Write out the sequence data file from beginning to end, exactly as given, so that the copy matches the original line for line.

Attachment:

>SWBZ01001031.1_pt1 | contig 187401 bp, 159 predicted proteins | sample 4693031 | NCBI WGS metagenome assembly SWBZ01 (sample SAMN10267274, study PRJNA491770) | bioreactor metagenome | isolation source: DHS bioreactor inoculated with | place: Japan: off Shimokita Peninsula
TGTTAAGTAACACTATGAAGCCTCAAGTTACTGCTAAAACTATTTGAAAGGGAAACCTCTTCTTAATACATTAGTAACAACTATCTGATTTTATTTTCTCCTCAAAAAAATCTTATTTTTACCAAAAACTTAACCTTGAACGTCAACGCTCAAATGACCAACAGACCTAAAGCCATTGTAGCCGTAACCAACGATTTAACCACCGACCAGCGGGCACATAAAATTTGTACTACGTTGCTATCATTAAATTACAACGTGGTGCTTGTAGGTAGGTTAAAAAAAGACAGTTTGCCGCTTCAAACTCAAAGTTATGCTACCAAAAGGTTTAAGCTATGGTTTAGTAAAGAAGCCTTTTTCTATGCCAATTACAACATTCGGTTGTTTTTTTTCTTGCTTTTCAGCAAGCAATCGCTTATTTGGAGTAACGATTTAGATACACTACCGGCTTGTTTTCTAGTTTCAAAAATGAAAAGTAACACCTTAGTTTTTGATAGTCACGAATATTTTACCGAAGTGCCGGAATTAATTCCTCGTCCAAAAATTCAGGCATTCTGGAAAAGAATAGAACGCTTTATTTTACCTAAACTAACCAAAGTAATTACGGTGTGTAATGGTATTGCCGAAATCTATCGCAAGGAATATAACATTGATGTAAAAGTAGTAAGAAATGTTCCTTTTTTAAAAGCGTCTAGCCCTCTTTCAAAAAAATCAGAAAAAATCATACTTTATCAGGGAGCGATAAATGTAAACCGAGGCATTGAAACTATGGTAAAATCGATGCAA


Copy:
>SWBZ01001031.1_pt1 | contig 187401 bp, 159 predicted proteins | sample 4693031 | NCBI WGS metagenome assembly SWBZ01 (sample SAMN10267274, study PRJNA491770) | bioreactor metagenome | isolation source: DHS bioreactor inoculated with | place: Japan: off Shimokita Peninsula
TGTTAAGTAACACTATGAAGCCTCAAGTTACTGCTAAAACTATTTGAAAGGGAAACCTCTTCTTAATACATTAGTAACAACTATCTGATTTTATTTTCTCCTCAAAAAAATCTTATTTTTACCAAAAACTTAACCTTGAACGTCAACGCTCAAATGACCAACAGACCTAAAGCCATTGTAGCCGTAACCAACGATTTAACCACCGACCAGCGGGCACATAAAATTTGTACTACGTTGCTATCATTAAATTACAACGTGGTGCTTGTAGGTAGGTTAAAAAAAGACAGTTTGCCGCTTCAAACTCAAAGTTATGCTACCAAAAGGTTTAAGCTATGGTTTAGTAAAGAAGCCTTTTTCTATGCCAATTACAACATTCGGTTGTTTTTTTTCTTGCTTTTCAGCAAGCAATCGCTTATTTGGAGTAACGATTTAGATACACTACCGGCTTGTTTTCTAGTTTCAAAAATGAAAAGTAACACCTTAGTTTTTGATAGTCACGAATATTTTACCGAAGTGCCGGAATTAATTCCTCGTCCAAAAATTCAGGCATTCTGGAAAAGAATAGAACGCTTTATTTTACCTAAACTAACCAAAGTAATTACGGTGTGTAATGGTATTGCCGAAATCTATCGCAAGGAATATAACATTGATGTAAAAGTAGTAAGAAATGTTCCTTTTTTAAAAGCGTCTAGCCCTCTTTCAAAAAAATCAGAAAAAATCATACTTTATCAGGGAGCGATAAATGTAAACCGAGGCATTGAAACTATGGTAAAATCGATGCAA